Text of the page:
When it comes to education, no-one should be left behind

27 March 2019

The education and welfare of Down syndrome students worldwide could be improved by guidelines developed by a University of Queensland researcher.

UQ Down Syndrome Research Program Director Dr Rhonda Faragher will present Education Guidelines for Learners with Down syndrome at a conference at the United Nations in New York on World Down Syndrome Day next week.

Dr Faragher led an international team that developed the guidelines, which aim to help all involved in the education of those with Down syndrome, from early childhood into adulthood.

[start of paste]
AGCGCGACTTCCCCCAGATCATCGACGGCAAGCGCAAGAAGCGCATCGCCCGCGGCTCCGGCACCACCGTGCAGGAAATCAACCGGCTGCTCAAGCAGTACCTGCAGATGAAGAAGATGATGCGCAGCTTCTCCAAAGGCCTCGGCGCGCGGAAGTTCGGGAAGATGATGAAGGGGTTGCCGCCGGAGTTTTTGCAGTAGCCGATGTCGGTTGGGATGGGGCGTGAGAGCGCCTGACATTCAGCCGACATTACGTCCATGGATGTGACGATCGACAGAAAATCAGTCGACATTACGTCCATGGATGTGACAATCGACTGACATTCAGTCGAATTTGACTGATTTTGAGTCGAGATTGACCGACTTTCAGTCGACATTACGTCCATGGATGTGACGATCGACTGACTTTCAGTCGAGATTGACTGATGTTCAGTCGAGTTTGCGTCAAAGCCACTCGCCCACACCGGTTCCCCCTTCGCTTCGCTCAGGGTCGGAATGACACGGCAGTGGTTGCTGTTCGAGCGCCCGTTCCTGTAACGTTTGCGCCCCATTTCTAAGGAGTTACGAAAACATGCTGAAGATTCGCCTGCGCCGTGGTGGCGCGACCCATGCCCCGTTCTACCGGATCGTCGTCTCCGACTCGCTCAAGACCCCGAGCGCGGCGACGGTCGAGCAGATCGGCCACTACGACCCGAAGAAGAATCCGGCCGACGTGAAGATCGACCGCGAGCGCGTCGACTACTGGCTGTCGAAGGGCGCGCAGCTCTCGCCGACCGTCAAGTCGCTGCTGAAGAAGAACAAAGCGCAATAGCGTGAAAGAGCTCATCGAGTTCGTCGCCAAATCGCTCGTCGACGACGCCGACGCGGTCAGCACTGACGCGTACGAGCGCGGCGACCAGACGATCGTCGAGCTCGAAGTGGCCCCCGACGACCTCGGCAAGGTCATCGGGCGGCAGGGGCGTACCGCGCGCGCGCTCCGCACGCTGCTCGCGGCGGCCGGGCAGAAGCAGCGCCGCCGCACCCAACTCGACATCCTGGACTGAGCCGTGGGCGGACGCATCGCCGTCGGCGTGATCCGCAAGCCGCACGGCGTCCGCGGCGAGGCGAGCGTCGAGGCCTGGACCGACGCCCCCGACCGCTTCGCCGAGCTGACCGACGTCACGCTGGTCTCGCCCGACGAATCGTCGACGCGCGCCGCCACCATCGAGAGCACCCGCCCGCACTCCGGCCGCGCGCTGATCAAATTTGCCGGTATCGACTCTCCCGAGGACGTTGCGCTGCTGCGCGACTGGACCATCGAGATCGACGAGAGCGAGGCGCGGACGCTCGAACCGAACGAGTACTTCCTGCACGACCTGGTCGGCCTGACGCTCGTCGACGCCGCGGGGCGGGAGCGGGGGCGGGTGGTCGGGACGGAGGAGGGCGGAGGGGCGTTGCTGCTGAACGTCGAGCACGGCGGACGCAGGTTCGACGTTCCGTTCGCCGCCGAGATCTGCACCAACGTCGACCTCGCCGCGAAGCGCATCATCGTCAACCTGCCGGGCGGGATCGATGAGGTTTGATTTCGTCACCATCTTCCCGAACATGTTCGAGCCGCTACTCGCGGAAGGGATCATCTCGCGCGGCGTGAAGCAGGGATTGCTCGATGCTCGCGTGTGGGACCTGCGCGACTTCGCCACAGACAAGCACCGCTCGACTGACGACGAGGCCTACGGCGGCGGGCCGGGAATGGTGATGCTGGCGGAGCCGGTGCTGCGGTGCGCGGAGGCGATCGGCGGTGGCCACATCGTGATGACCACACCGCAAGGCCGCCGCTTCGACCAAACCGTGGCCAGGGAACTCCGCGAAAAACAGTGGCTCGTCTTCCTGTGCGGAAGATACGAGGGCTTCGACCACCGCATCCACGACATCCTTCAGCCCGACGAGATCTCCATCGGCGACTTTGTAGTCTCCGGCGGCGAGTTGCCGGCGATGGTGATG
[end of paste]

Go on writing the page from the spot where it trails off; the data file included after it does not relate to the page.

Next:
“The guidelines draw on research, policy and practice evidence to offer support to those involved in education – from the level of national policy down to the individual level,” Dr Faragher said.

“They also acknowledge the variety of education contexts around the world, particularly the differences between low, middle and high income countries.”

The event will involve a range of experts, including people with Down syndrome, supporters, advocates, educators and government and UN officials.

“Our aim is to reach out to key stakeholders to ensure they understand how to provide opportunities on a fully inclusive basis, and encourage them to disseminate this message to bring about change,” she said.

“Inclusive education can be a challenge in any context, and yet it is well-known from research that learners with Down syndrome do best when taught alongside their classmates in regular classrooms.”

World Down Syndrome Day has been observed by the United Nations since 2012.

UQ is home to the Down Syndrome Research Program – believed to be the oldest and most complete study of its kind.